A list of important CBD terms for reference.
American Society for Testing and Materials
Containing more than just CBD, such as some minor cannabinoids and terpenes, but typically no THC.
One of the primary cannabinoids found in cannabis. Not associated with the typical psychoactive effects.
Molecules produced by the cannabis plant.
Certificate of Analysis (COA)
A certificate/report provided by a testing facility as verification that certain tests were performed, as well as their results. Often contains potency tests, heavy metals tests, solvent tests, and/or terpene tests.
A consumption method requiring cannabis concentrates that are heated and inhaled. Separate from vaping or smoking.
Cannabinoid molecules produced naturally by the body.
A concept where all of the components (cannabinoids, terpenes, etc) in the plant work together in the body, boosting each other to create a balanced, synergistic effect. Typically lacking in isolate products.
A cannabis product that contains not only CBD, but also some other cannabinoids (usually THC), and terpenes in their naturally occurring quantities.
Any cannabis plant containing less than 0.3% THC on a dry weight basis.
An oil that is derived from hemp cannabis. Usually as hemp seed oil, but can be CBD oil.
Hybrid strains contain a mix of sativa and indica genetics. Depending on their lineage, hybrids can take on characteristics from both strain families.
Typically, Indica strains of cannabis are short, bushy plants with wide leaves. Indica plants tend to grow faster and have a higher yield than the sativa variety. Medicine derived from Indica strains have higher CBD and lower THC counts. These plants are known for their calming and relaxing effects.
A cannabis product that contains only CBD.
Sativa strains of cannabis are generally a lighter shade of green and grow tall and thin with narrow leaves. Sativa strains take longer to grow, mature, and require more light. Medicine derived from Sativa strains have lower CBD and higher THC counts. These plants are known for their energizing and uplifting effects.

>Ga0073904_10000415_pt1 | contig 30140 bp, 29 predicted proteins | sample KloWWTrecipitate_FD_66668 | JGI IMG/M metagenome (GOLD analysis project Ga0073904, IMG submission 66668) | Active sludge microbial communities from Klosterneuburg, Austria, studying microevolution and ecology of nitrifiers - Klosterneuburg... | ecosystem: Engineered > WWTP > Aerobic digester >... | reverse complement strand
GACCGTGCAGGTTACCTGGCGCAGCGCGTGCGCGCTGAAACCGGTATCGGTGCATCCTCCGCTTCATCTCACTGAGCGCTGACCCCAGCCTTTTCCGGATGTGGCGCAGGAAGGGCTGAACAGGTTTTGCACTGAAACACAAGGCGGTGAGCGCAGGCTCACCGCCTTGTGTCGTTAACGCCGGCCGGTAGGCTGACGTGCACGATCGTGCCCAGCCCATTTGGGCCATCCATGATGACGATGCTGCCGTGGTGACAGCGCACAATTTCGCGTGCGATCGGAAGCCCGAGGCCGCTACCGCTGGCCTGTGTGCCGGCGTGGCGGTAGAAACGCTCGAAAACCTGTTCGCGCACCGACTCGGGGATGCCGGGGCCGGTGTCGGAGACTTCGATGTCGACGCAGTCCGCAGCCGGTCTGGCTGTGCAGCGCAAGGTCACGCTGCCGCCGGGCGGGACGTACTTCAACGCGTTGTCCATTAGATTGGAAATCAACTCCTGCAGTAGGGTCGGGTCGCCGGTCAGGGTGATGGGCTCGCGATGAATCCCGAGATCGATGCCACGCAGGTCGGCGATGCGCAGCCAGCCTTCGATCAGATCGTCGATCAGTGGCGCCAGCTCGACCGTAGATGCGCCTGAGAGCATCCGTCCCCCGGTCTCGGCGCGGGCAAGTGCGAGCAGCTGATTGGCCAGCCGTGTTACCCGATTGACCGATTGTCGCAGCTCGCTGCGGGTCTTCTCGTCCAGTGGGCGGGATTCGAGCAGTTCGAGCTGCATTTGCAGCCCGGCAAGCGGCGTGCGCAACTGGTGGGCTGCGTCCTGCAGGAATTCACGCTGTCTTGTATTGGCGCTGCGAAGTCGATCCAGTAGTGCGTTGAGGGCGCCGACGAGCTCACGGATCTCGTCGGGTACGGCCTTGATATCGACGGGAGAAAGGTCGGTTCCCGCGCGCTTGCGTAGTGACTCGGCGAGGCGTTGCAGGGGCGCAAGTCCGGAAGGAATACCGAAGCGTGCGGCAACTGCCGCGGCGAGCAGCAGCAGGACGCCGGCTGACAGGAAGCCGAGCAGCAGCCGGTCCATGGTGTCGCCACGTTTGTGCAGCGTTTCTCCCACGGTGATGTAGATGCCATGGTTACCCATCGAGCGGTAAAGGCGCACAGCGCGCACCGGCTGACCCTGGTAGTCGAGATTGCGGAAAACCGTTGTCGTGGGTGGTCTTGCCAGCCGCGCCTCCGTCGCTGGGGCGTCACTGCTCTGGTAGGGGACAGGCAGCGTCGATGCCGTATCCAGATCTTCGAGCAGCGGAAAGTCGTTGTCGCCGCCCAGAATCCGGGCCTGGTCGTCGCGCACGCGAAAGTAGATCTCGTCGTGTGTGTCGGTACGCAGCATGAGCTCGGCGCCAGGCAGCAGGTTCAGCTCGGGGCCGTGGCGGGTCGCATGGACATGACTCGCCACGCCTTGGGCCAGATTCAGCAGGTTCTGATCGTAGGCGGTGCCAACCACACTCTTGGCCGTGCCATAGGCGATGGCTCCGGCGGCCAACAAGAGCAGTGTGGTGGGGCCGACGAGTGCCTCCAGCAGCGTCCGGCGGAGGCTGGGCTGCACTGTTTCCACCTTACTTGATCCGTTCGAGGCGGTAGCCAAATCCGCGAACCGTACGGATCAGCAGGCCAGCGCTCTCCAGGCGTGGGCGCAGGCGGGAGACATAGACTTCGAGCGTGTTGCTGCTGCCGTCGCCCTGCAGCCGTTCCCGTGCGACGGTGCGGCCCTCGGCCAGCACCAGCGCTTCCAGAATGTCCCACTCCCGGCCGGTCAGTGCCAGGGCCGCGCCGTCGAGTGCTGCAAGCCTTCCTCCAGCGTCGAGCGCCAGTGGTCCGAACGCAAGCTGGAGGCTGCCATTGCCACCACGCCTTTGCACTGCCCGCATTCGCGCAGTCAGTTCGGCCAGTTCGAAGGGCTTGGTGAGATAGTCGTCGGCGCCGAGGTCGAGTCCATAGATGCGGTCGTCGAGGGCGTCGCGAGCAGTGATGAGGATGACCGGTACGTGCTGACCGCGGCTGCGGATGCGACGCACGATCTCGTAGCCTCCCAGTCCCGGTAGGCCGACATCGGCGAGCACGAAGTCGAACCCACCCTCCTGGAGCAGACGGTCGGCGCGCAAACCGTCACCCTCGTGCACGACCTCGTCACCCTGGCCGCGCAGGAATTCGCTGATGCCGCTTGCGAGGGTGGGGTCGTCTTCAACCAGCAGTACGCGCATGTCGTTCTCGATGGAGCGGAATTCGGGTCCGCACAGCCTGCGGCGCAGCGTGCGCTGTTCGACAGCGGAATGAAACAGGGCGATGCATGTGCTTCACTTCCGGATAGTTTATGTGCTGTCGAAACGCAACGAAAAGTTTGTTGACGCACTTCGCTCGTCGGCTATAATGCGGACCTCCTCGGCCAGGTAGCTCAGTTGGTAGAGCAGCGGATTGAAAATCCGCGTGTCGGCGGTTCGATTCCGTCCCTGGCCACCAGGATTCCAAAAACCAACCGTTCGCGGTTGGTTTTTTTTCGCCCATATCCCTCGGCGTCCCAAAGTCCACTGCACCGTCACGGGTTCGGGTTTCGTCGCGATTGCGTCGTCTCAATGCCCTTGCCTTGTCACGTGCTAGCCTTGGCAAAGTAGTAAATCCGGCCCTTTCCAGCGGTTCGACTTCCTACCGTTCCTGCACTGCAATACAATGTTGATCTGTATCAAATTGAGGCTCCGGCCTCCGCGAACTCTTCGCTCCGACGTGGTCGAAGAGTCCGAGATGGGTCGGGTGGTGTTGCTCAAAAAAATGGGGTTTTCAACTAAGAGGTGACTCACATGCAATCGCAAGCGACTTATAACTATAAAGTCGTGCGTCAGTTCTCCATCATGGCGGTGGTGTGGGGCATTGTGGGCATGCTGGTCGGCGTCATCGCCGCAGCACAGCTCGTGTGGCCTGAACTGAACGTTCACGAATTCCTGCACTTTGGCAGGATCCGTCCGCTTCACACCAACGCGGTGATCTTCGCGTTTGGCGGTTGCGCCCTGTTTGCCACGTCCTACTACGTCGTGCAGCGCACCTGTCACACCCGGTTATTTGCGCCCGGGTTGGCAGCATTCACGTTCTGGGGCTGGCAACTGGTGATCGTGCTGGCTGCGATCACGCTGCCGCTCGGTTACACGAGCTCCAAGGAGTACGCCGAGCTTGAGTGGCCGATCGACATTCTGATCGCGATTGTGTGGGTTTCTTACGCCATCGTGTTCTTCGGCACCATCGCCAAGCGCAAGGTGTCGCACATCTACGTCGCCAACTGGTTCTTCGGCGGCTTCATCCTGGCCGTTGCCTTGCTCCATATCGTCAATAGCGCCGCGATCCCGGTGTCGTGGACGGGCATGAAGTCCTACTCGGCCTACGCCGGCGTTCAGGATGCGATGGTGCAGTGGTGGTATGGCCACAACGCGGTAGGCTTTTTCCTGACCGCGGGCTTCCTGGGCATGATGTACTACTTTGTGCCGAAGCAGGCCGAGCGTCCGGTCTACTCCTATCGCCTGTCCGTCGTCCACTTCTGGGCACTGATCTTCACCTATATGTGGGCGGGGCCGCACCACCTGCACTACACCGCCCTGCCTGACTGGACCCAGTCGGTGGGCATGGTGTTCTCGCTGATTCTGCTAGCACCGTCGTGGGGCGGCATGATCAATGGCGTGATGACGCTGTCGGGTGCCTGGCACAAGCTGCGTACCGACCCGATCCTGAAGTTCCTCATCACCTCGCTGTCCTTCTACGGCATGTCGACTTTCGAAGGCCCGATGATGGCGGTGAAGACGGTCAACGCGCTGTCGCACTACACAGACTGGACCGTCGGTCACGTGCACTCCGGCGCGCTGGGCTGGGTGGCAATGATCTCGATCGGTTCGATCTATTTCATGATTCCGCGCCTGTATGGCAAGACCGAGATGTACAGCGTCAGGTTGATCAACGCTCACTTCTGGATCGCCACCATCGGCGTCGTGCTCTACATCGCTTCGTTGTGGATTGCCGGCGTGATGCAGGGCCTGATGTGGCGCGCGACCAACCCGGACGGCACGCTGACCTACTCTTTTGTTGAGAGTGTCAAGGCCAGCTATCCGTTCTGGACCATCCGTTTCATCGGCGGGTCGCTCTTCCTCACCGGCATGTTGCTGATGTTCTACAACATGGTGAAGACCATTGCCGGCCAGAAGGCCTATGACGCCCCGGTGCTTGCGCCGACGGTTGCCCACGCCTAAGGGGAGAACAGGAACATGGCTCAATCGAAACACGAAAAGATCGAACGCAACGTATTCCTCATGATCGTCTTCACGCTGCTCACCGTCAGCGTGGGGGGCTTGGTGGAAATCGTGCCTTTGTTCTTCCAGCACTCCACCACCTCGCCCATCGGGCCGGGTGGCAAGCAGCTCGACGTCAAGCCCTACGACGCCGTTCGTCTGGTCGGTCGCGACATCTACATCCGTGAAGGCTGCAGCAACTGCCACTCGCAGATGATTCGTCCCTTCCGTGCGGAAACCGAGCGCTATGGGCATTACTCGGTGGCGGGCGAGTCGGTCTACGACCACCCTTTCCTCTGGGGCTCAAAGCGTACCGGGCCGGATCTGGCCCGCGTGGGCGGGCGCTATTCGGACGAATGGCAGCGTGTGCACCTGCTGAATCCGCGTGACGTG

A consumption method that entails you applying the product under the tongue.
Oils found in all plants that give the plant scent, flavor, and additional benefits.
Traditionally used to describe alcohol based products, but now used to describe even oil-based products. Typically used sublingually or orally.
A product or method that requires you to apply the product to the skin topically. Does not get into bloodstream.
The list of terms in use by the hemp / CBD community can be intimidating. Here we break down some of the common terms for your reference.
A Beginner’s Guide to Common CBD Terms and What They Mean
If you believe every advertisement you read, CBD can do everything from chilling you out, to soothing your skin, to revving your engines (see that lube again), and with the CBD industry as a whole on track to hit an estimated $22 billion dollar business in the next few years, it would seem that most people not only do rely on marketing, but that advertising works. But what exactly is CBD?
According to the scientists beginning to dive into CBD research, it’s not what the advertising and marketing claims of most CBD products, most of which do not match any existing research (which is still very preliminary — though promising) would have you believe. Even the FDA is still looking into establishing guidance on the safety and/or efficacy of CBD products but has not shared any information as of yet, leaving the marketplace a wild west of claims and assurances with little foundation. Just because CBD might not be able to live up to every company’s current claim (and frankly, what could), doesn’t mean to write it off or stop watching the space. And many of the oils, gummies, vapes, and chocolates currently on the market can be tantalizing. Here, we break down a few common terms to help parse what you are actually buying.
This compound, known as CBD, is derived from the cannabis plant. CBD has been shown to help shield the body from oxidative stress (which can cause cell damage and disease). Anecdotally, some claim it’s anti-inflammatory and can help relieve anxiety and pain. But CBD is not regulated by the FDA, except for one prescription medication to treat severe childhood epilepsy, says Dustin Lee, an assistant professor in psychiatry and behavioral sciences at Johns Hopkins University. “Most of the research is preclinical. We need controlled studies before we can advise the public on how CBD can be used efficaciously.”
When a CBD product contains more than .3 percent of THC (delta-9-tetrahydrocannabinol), it is considered mind-altering. Seeing “psychoactive” (or “THC”) on a label means you might get high. Be careful of how much you’re ingesting.
Refers to a strain of the Cannabis sativa plant and the fibers it contains, which were originally used to make fabrics. Hemp is now bred with higher amounts of CBD and is legal in more states than marijuana. Slightly confusing fact: CBD derived from hemp and marijuana is identical. Unless the product contains THC, it is not psychoactive.
CBD has become the word (and ingredient) of the moment, but what exactly is it? Learn everything you need to know about CBD, plus eight other important terms, like terpenes, full- and broad-spectrum, hemp, and more.